Zoe is an alcoholic – but she neither needs nor wants to drink. She is an alcoholic in recovery – a member of Alcoholics Anonymous.

She has another illness too – chronic osteoporosis, which has left her with fractures in her spine and hips.

“I spent 38 years actively drinking, and most of them alcoholically, before I put the bottle down,” she said.

“I hid my drinking well until the last 20 years. I justified it by saying: ‘I work hard and I play hard’.

“Little did I know that the first drink I had would be the only one I wanted – the rest I needed”.

Zoe had a good upbringing – hard working parents with ambition and responsibilities.

”I did well at school but although I had friends, I always felt different. Almost like I was on the outside, looking in”.

Zoe had her first drink when she was 14, and didn’t know how she got home.

“The fear inside me was overwhelming, and I was to live with that fear for another 38 years. I married young and by the age of 21 I was a Mum and a wife. I was so in love with my husband and baby son, I thought I could live like Doris Day for ever”.

Within four years, she’d left her husband and put her young son in the care of her parents. Zoe retired on medical grounds because of her osteoporosis. She moved to the North of Scotland to be nearer her parents, but her drinking got worse.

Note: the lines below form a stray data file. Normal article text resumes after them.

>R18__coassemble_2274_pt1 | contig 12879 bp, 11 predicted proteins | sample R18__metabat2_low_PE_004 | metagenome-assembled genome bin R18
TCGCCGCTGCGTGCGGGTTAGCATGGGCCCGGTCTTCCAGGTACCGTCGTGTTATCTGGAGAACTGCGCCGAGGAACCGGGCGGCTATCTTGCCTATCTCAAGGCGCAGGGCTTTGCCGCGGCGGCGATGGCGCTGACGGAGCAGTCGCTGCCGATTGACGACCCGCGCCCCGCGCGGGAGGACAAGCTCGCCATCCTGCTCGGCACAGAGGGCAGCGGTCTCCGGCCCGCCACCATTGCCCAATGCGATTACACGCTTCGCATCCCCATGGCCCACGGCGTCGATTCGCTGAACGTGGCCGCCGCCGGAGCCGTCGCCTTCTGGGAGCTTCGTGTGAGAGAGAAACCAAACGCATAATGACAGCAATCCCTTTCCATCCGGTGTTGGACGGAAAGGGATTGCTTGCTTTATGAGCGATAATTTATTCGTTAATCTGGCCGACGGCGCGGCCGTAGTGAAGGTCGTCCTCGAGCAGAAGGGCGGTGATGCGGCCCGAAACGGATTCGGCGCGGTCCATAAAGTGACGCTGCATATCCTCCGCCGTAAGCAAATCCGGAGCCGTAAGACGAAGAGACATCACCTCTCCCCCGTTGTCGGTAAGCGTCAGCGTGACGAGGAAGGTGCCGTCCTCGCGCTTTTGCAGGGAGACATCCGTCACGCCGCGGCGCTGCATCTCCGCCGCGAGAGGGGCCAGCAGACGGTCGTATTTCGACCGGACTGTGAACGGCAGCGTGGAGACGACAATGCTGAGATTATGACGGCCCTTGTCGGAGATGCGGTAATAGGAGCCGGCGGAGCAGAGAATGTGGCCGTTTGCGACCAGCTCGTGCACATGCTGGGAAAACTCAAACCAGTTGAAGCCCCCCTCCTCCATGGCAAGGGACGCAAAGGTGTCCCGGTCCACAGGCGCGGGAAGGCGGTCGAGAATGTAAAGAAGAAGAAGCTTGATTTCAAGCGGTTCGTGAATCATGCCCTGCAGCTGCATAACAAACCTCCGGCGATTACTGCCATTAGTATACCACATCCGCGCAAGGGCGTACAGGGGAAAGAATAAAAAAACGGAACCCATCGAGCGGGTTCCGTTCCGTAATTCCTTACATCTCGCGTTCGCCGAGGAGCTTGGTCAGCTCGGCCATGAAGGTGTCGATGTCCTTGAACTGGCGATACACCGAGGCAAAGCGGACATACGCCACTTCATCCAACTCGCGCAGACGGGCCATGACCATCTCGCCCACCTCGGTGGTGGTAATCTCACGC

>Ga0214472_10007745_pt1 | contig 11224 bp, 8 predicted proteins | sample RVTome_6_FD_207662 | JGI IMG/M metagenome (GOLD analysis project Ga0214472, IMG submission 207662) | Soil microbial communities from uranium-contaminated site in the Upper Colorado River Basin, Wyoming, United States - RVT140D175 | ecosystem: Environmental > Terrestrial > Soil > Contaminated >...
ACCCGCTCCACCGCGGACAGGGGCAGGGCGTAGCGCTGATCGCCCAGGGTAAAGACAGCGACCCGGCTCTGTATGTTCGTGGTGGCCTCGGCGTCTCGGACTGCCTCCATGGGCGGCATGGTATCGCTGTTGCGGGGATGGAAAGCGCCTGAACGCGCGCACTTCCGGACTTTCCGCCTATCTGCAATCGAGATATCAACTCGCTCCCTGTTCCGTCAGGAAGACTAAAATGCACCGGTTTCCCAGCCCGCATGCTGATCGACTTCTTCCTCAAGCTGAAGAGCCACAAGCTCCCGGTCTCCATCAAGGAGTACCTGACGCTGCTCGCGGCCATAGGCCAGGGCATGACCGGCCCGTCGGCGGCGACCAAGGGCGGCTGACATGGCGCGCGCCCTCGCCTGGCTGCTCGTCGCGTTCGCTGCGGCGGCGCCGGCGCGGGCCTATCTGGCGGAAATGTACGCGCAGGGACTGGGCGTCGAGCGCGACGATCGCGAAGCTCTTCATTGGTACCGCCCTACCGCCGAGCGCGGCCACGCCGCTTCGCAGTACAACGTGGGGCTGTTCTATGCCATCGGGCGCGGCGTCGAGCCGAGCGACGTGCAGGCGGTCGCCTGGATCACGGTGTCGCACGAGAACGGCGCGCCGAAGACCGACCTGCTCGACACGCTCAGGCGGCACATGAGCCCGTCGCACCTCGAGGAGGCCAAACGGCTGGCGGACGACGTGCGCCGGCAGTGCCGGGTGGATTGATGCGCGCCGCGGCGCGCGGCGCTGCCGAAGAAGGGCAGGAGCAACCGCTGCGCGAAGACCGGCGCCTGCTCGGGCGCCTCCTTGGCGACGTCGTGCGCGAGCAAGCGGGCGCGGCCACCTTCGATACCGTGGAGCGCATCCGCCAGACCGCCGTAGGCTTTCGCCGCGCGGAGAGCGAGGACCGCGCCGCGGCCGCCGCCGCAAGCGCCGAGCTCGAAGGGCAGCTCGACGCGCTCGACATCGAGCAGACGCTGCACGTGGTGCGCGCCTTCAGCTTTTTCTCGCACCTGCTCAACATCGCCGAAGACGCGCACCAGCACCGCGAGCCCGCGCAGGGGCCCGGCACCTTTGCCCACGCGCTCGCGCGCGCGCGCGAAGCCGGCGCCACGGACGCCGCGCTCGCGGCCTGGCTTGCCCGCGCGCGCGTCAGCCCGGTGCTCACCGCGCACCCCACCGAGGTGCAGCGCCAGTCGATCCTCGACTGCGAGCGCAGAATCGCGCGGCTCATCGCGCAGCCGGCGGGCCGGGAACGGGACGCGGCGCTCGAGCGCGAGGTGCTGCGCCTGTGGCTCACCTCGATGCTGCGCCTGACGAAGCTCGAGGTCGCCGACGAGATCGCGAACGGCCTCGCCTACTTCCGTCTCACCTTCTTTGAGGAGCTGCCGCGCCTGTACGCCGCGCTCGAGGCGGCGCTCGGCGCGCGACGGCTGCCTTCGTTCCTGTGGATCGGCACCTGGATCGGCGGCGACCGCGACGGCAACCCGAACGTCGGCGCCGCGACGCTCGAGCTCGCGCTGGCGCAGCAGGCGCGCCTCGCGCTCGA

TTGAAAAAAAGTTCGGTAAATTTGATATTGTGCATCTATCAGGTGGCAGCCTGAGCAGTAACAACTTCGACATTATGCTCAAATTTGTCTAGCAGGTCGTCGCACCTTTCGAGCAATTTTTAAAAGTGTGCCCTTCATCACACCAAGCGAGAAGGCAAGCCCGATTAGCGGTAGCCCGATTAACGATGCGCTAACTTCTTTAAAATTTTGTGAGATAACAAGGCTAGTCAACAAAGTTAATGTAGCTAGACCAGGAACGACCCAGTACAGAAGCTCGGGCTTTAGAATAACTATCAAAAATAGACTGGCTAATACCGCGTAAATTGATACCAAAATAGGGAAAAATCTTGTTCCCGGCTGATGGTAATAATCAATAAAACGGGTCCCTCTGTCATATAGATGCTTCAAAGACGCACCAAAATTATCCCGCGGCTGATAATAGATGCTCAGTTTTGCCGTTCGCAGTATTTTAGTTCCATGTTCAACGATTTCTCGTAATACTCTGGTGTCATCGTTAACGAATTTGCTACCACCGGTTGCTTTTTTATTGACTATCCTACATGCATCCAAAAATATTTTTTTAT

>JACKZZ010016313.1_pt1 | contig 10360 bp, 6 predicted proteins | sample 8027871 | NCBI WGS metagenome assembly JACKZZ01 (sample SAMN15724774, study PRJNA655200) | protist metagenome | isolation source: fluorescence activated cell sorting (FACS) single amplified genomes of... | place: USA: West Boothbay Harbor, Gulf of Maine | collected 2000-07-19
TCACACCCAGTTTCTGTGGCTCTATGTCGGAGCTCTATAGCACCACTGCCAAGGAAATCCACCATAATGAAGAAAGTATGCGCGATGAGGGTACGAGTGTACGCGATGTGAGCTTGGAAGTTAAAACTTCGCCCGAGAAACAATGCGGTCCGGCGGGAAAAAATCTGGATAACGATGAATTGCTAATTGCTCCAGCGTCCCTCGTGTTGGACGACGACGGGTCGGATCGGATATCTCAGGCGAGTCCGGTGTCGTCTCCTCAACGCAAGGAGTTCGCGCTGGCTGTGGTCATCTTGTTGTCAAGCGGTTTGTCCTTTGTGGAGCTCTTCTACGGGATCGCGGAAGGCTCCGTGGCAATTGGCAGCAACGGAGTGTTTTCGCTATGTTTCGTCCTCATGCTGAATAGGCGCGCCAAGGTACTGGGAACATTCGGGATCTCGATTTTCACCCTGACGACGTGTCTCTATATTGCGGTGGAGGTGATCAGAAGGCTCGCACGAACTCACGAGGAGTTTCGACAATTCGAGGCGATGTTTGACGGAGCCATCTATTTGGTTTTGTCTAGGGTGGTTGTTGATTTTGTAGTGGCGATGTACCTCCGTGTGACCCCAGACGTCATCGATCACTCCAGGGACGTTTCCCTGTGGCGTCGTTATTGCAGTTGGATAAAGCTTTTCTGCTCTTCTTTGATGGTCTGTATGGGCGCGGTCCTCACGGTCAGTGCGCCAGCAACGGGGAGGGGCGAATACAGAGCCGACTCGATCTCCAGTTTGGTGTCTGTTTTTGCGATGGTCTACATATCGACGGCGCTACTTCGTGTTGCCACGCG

She remembers her last drink very clearly. “My head was about to explode, my heart was jumping out of my chest. I was so alone and so frightened. I didn’t want to live or die. I was full of fear and paranoia.

“I begged ‘Please help me, I can’t stop drinking’. Something changed, and I stopped drinking”

Zoe is now a committed member of AA, and attends meetings where fellow members help each other.

“My life is now one million times better. I am so grateful for what is not in my life today. I do not allow my pain or my mobility problems to stand in my way”, said Zoe.

If you think you may have a drinking problem, please phone AA in the strictest confidence 0800 917 7650. Calls are free, from mobiles or landlines. You can also visit the AA website www.alcoholics-anonymous.org.uk.